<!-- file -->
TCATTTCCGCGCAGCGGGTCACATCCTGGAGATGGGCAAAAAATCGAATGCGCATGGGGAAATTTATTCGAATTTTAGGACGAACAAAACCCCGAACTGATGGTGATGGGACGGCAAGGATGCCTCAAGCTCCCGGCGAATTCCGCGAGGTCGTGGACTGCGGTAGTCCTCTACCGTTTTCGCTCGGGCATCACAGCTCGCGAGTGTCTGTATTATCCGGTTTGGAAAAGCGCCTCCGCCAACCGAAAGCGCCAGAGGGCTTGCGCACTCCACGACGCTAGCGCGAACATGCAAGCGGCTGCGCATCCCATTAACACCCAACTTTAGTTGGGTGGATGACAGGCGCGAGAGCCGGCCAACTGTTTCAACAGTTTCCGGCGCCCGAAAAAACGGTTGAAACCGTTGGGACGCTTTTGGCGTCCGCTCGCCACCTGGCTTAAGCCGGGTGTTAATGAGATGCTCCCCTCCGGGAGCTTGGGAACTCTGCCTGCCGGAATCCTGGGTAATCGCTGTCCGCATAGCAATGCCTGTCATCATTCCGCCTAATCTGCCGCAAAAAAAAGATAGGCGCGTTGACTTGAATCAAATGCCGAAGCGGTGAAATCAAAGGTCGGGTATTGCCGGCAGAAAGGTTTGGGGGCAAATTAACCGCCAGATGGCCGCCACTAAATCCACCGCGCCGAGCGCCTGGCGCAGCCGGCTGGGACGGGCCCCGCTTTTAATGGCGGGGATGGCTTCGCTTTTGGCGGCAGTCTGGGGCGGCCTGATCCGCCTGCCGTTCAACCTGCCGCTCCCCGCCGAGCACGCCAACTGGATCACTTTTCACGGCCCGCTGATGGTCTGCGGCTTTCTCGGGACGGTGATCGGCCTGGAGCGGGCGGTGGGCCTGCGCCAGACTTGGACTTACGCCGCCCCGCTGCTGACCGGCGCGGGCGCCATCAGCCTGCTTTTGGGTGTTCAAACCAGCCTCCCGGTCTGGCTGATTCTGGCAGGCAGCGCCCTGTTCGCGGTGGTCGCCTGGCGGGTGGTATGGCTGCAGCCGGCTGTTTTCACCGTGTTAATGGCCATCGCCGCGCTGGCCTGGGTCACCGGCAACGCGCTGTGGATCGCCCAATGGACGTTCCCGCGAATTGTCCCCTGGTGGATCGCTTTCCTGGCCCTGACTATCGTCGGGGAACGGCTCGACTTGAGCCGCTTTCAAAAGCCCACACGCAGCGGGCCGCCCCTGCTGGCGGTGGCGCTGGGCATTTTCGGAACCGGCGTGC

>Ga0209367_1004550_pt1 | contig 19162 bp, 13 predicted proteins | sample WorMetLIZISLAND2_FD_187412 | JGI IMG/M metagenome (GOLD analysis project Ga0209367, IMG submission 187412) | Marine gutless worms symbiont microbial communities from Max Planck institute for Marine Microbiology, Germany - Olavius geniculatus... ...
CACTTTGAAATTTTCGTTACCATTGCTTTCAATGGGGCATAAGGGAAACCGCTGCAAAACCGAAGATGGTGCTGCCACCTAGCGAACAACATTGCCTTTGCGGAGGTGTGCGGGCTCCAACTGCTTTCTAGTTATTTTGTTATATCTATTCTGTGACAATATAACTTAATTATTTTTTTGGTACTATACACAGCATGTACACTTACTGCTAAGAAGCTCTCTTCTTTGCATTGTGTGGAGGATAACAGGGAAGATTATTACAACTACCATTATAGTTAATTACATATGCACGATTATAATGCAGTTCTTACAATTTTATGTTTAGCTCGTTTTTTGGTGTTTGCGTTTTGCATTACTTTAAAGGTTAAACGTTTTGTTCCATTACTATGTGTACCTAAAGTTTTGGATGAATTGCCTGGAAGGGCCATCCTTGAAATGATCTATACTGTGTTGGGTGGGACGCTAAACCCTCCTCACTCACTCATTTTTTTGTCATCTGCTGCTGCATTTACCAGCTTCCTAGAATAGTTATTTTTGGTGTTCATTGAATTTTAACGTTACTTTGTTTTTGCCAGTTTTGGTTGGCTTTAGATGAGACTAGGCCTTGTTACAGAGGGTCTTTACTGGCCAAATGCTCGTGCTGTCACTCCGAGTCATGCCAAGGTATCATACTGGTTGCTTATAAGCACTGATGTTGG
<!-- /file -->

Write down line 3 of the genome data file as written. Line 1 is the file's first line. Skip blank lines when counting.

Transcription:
CACTTTGAAATTTTCGTTACCATTGCTTTCAATGGGGCATAAGGGAAACCGCTGCAAAACCGAAGATGGTGCTGCCACCTAGCGAACAACATTGCCTTTGCGGAGGTGTGCGGGCTCCAACTGCTTTCTAGTTATTTTGTTATATCTATTCTGTGACAATATAACTTAATTATTTTTTTGGTACTATACACAGCATGTACACTTACTGCTAAGAAGCTCTCTTCTTTGCATTGTGTGGAGGATAACAGGGAAGATTATTACAACTACCATTATAGTTAATTACATATGCACGATTATAATGCAGTTCTTACAATTTTATGTTTAGCTCGTTTTTTGGTGTTTGCGTTTTGCATTACTTTAAAGGTTAAACGTTTTGTTCCATTACTATGTGTACCTAAAGTTTTGGATGAATTGCCTGGAAGGGCCATCCTTGAAATGATCTATACTGTGTTGGGTGGGACGCTAAACCCTCCTCACTCACTCATTTTTTTGTCATCTGCTGCTGCATTTACCAGCTTCCTAGAATAGTTATTTTTGGTGTTCATTGAATTTTAACGTTACTTTGTTTTTGCCAGTTTTGGTTGGCTTTAGATGAGACTAGGCCTTGTTACAGAGGGTCTTTACTGGCCAAATGCTCGTGCTGTCACTCCGAGTCATGCCAAGGTATCATACTGGTTGCTTATAAGCACTGATGTTGG